The European Union Aviation Safety Agency (EASA) has issued a proposed airworthiness directive (AD) that relates to the Expanded Copper Foil (ECF) on 13 Airbus A350s. The regulator has preliminarily warned that the material that offers lighting protection may have not been installed properly on these widebodies’ wing covers.
There could be significant risks if a series of events occur. EASA notes that if a heavy lightning strike happens in the same area where an adjacent fastener is incorrectly fitted, fuel vapor could ignite and the A350’s jet could suffer from “consequent loss.”
According to Reuters, the proposed AD calls for gradual inspections. Moreover, repairs would be required necessary. Nonetheless, EASA does not demand that any of the aircraft be grounded.
The 13 planes mentioned by EASA were delivered between 2016 and 2020. Across the industry, 10 different carriers operate these units.
Certain airlines have been raising concerns about A350 structures over the last few years. Notably, Qatar Airways grounded 13 of its units in August, prompting the return of the Airbus A380 to its services.
The flag carrier of Qatar mentioned accelerated degradation below the paint. However, at the time, EASA shared that it didn’t intend on taking any action. The likes of Cathay Pacific, Etihad, Lufthansa, Air France, and Finnair have also complained about related issues.
Furthermore, Reuters also shares that Delta Air Lines has recently found problems with one of its units. The Atlanta-based carrier expressed that it is the first time it has witnessed issues on a limited scale.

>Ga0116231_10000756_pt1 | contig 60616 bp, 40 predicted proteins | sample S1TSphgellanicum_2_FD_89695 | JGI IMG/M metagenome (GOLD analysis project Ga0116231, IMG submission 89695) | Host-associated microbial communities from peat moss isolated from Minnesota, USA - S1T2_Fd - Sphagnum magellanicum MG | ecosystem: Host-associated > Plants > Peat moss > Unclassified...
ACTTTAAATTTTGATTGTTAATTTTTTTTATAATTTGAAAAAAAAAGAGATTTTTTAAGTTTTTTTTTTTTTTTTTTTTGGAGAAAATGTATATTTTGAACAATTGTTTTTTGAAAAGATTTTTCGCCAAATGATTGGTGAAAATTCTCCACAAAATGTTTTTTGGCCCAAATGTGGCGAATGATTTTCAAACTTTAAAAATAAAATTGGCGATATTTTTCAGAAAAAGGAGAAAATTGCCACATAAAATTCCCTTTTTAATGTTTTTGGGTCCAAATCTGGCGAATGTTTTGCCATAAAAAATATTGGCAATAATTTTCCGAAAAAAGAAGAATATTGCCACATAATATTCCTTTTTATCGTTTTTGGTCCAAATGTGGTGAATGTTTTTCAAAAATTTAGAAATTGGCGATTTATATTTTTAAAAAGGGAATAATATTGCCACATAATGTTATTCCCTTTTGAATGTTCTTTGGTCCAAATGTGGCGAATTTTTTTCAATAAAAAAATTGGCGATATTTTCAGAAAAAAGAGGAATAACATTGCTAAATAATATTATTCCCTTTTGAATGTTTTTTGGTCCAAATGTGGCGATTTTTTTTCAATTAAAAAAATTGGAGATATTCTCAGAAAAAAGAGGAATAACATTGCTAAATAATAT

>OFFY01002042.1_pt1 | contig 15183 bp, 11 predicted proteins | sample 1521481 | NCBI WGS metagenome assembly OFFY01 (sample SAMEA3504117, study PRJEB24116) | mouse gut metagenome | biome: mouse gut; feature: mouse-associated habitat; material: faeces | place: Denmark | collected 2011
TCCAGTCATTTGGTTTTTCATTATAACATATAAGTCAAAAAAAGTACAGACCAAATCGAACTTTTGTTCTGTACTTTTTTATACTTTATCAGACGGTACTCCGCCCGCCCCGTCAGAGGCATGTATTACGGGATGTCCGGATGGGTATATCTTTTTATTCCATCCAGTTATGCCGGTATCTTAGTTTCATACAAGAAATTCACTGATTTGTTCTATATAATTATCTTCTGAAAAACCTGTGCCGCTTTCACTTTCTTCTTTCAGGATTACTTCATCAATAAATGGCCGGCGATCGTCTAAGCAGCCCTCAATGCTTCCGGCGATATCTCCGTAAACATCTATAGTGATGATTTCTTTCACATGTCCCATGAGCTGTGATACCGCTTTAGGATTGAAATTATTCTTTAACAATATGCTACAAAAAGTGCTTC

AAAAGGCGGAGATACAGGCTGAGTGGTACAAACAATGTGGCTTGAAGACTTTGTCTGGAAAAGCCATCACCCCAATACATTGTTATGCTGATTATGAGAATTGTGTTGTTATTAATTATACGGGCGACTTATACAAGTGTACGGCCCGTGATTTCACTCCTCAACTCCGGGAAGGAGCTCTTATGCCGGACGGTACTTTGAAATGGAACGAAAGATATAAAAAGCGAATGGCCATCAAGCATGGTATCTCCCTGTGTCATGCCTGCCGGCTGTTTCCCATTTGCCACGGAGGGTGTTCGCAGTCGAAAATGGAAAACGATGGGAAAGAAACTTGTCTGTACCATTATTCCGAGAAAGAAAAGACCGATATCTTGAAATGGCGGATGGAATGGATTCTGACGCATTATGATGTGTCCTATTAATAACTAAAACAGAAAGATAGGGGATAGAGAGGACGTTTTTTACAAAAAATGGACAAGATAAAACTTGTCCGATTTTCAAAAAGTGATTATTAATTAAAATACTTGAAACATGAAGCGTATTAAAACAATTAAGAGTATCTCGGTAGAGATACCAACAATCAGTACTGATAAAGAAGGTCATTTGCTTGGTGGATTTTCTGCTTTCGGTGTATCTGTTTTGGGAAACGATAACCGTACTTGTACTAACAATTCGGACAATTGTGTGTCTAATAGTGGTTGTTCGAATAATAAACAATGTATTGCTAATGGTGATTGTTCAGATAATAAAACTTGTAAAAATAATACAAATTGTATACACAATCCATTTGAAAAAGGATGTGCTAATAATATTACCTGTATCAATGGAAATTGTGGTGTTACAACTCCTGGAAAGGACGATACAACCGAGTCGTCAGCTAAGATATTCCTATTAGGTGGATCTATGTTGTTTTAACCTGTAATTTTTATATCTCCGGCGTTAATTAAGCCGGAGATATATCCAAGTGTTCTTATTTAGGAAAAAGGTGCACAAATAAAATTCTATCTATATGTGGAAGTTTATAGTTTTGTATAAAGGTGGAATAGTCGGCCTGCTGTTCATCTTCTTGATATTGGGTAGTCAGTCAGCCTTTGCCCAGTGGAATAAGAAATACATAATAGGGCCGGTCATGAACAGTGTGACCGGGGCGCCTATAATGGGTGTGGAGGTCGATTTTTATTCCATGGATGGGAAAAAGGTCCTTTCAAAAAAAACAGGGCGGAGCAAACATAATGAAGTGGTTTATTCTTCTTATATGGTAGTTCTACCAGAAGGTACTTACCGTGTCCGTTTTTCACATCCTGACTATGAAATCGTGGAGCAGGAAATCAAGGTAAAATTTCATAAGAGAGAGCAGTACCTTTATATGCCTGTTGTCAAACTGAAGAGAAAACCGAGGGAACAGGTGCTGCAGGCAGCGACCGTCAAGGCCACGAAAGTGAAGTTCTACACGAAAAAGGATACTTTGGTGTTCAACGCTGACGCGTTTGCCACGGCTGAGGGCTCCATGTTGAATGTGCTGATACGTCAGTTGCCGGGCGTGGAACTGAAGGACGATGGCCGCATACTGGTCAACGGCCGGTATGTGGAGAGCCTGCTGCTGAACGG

Finnair initially reported troubles regarding ECF protection in 2019. Airbus has since confirmed that this incident was an isolated production issue and has been fixed.
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A word from the manufacturer
Airbus told Simple Flying that the proposed AD is a “normal part of the continued airworthiness process”. In regard to the paint problems, the company shared that it understands the root cause and it is working with EASA.
The firm added that it is collaborating with its customers to provide enhancements. It also said that airlines have the details to continue operation and the airworthiness of the aircraft is not affected.
Overall, the A350 has proved to be a fan favorite of both carriers and customers across the globe. The plane’s balance of economics and comfort has enabled it to become a flagship in several long-haul fleets.
The A350 Freighter is also gaining traction, despite the likes of Qatar being deterred following the existing paint worries. Airbus and its customers will undoubtedly be keen to address these structure concerns heading into 2022.
What are your thoughts about EASA issuing a directive for lighting protection on 13 Airbus A350s? Also, what do you make of the ongoing reports of paint issues? Let us know what you think of the overall situation in the comment section.